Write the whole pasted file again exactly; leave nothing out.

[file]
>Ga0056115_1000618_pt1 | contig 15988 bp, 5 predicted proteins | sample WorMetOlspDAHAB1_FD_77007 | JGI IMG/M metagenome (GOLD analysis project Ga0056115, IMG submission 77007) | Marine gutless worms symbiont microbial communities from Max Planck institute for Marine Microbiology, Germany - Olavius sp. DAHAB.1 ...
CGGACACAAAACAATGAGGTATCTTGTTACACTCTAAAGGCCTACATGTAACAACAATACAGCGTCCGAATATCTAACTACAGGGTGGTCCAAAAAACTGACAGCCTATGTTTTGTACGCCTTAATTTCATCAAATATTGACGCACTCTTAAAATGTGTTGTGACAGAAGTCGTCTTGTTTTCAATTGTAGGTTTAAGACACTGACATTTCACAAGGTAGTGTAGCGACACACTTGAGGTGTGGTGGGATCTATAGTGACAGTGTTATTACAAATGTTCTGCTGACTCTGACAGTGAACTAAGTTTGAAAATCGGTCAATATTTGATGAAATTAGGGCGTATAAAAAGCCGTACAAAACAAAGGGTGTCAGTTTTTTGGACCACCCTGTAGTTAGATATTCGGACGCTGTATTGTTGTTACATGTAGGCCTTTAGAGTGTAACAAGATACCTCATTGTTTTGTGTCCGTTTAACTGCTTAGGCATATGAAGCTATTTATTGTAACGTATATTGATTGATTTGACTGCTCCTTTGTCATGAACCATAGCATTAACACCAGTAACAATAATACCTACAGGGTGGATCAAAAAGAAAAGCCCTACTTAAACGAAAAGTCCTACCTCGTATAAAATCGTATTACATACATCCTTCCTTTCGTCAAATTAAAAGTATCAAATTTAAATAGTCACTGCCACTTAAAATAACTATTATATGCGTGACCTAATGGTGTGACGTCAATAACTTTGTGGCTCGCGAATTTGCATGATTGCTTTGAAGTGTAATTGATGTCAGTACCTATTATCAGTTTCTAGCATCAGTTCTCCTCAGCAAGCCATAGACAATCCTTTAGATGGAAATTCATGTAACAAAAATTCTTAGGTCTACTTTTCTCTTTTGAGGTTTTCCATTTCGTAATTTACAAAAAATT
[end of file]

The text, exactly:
>Ga0056115_1000618_pt1 | contig 15988 bp, 5 predicted proteins | sample WorMetOlspDAHAB1_FD_77007 | JGI IMG/M metagenome (GOLD analysis project Ga0056115, IMG submission 77007) | Marine gutless worms symbiont microbial communities from Max Planck institute for Marine Microbiology, Germany - Olavius sp. DAHAB.1 ...
CGGACACAAAACAATGAGGTATCTTGTTACACTCTAAAGGCCTACATGTAACAACAATACAGCGTCCGAATATCTAACTACAGGGTGGTCCAAAAAACTGACAGCCTATGTTTTGTACGCCTTAATTTCATCAAATATTGACGCACTCTTAAAATGTGTTGTGACAGAAGTCGTCTTGTTTTCAATTGTAGGTTTAAGACACTGACATTTCACAAGGTAGTGTAGCGACACACTTGAGGTGTGGTGGGATCTATAGTGACAGTGTTATTACAAATGTTCTGCTGACTCTGACAGTGAACTAAGTTTGAAAATCGGTCAATATTTGATGAAATTAGGGCGTATAAAAAGCCGTACAAAACAAAGGGTGTCAGTTTTTTGGACCACCCTGTAGTTAGATATTCGGACGCTGTATTGTTGTTACATGTAGGCCTTTAGAGTGTAACAAGATACCTCATTGTTTTGTGTCCGTTTAACTGCTTAGGCATATGAAGCTATTTATTGTAACGTATATTGATTGATTTGACTGCTCCTTTGTCATGAACCATAGCATTAACACCAGTAACAATAATACCTACAGGGTGGATCAAAAAGAAAAGCCCTACTTAAACGAAAAGTCCTACCTCGTATAAAATCGTATTACATACATCCTTCCTTTCGTCAAATTAAAAGTATCAAATTTAAATAGTCACTGCCACTTAAAATAACTATTATATGCGTGACCTAATGGTGTGACGTCAATAACTTTGTGGCTCGCGAATTTGCATGATTGCTTTGAAGTGTAATTGATGTCAGTACCTATTATCAGTTTCTAGCATCAGTTCTCCTCAGCAAGCCATAGACAATCCTTTAGATGGAAATTCATGTAACAAAAATTCTTAGGTCTACTTTTCTCTTTTGAGGTTTTCCATTTCGTAATTTACAAAAAATT